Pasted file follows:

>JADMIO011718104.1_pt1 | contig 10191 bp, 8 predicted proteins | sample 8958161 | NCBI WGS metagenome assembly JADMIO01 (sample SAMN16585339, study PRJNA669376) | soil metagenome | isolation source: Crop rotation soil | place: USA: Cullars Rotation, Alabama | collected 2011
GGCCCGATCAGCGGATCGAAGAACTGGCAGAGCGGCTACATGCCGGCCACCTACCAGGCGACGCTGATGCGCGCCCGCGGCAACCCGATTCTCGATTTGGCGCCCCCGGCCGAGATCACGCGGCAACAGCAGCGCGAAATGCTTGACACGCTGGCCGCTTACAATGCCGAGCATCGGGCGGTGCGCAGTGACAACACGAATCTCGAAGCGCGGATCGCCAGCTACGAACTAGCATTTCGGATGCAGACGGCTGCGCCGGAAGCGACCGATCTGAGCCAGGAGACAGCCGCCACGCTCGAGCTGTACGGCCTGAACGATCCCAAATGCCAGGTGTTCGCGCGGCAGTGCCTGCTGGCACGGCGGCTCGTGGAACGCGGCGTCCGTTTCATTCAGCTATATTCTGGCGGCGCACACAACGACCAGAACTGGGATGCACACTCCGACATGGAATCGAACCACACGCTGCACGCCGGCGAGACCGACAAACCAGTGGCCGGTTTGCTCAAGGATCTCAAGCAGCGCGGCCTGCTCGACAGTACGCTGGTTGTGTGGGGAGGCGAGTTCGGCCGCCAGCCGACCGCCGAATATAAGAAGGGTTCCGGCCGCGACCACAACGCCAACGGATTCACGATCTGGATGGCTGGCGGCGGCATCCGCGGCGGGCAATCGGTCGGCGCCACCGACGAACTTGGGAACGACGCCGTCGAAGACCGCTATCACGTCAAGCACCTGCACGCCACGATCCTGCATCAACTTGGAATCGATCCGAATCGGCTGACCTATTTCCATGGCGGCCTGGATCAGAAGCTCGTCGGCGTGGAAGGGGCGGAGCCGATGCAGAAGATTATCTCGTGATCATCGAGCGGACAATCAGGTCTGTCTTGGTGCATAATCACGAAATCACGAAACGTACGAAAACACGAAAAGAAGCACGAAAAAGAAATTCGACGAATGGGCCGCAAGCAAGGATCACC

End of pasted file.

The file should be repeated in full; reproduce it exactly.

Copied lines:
>JADMIO011718104.1_pt1 | contig 10191 bp, 8 predicted proteins | sample 8958161 | NCBI WGS metagenome assembly JADMIO01 (sample SAMN16585339, study PRJNA669376) | soil metagenome | isolation source: Crop rotation soil | place: USA: Cullars Rotation, Alabama | collected 2011
GGCCCGATCAGCGGATCGAAGAACTGGCAGAGCGGCTACATGCCGGCCACCTACCAGGCGACGCTGATGCGCGCCCGCGGCAACCCGATTCTCGATTTGGCGCCCCCGGCCGAGATCACGCGGCAACAGCAGCGCGAAATGCTTGACACGCTGGCCGCTTACAATGCCGAGCATCGGGCGGTGCGCAGTGACAACACGAATCTCGAAGCGCGGATCGCCAGCTACGAACTAGCATTTCGGATGCAGACGGCTGCGCCGGAAGCGACCGATCTGAGCCAGGAGACAGCCGCCACGCTCGAGCTGTACGGCCTGAACGATCCCAAATGCCAGGTGTTCGCGCGGCAGTGCCTGCTGGCACGGCGGCTCGTGGAACGCGGCGTCCGTTTCATTCAGCTATATTCTGGCGGCGCACACAACGACCAGAACTGGGATGCACACTCCGACATGGAATCGAACCACACGCTGCACGCCGGCGAGACCGACAAACCAGTGGCCGGTTTGCTCAAGGATCTCAAGCAGCGCGGCCTGCTCGACAGTACGCTGGTTGTGTGGGGAGGCGAGTTCGGCCGCCAGCCGACCGCCGAATATAAGAAGGGTTCCGGCCGCGACCACAACGCCAACGGATTCACGATCTGGATGGCTGGCGGCGGCATCCGCGGCGGGCAATCGGTCGGCGCCACCGACGAACTTGGGAACGACGCCGTCGAAGACCGCTATCACGTCAAGCACCTGCACGCCACGATCCTGCATCAACTTGGAATCGATCCGAATCGGCTGACCTATTTCCATGGCGGCCTGGATCAGAAGCTCGTCGGCGTGGAAGGGGCGGAGCCGATGCAGAAGATTATCTCGTGATCATCGAGCGGACAATCAGGTCTGTCTTGGTGCATAATCACGAAATCACGAAACGTACGAAAACACGAAAAGAAGCACGAAAAAGAAATTCGACGAATGGGCCGCAAGCAAGGATCACC